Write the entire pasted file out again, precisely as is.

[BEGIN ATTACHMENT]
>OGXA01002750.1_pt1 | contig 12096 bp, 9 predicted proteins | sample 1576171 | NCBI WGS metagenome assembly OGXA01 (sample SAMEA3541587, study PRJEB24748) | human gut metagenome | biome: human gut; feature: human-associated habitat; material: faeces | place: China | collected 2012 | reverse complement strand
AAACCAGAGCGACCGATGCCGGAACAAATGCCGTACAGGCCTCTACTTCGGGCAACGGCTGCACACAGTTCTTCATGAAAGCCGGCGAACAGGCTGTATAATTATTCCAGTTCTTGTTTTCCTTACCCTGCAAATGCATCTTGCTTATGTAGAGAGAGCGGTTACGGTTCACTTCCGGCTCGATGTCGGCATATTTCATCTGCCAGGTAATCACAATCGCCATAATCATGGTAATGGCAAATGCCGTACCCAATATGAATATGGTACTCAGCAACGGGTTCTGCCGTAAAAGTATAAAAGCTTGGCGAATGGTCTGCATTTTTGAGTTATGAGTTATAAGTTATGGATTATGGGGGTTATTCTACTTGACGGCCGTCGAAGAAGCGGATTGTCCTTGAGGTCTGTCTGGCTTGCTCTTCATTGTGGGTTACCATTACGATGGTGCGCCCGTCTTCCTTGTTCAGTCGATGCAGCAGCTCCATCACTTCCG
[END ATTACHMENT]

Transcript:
>OGXA01002750.1_pt1 | contig 12096 bp, 9 predicted proteins | sample 1576171 | NCBI WGS metagenome assembly OGXA01 (sample SAMEA3541587, study PRJEB24748) | human gut metagenome | biome: human gut; feature: human-associated habitat; material: faeces | place: China | collected 2012 | reverse complement strand
AAACCAGAGCGACCGATGCCGGAACAAATGCCGTACAGGCCTCTACTTCGGGCAACGGCTGCACACAGTTCTTCATGAAAGCCGGCGAACAGGCTGTATAATTATTCCAGTTCTTGTTTTCCTTACCCTGCAAATGCATCTTGCTTATGTAGAGAGAGCGGTTACGGTTCACTTCCGGCTCGATGTCGGCATATTTCATCTGCCAGGTAATCACAATCGCCATAATCATGGTAATGGCAAATGCCGTACCCAATATGAATATGGTACTCAGCAACGGGTTCTGCCGTAAAAGTATAAAAGCTTGGCGAATGGTCTGCATTTTTGAGTTATGAGTTATAAGTTATGGATTATGGGGGTTATTCTACTTGACGGCCGTCGAAGAAGCGGATTGTCCTTGAGGTCTGTCTGGCTTGCTCTTCATTGTGGGTTACCATTACGATGGTGCGCCCGTCTTCCTTGTTCAGTCGATGCAGCAGCTCCATCACTTCCG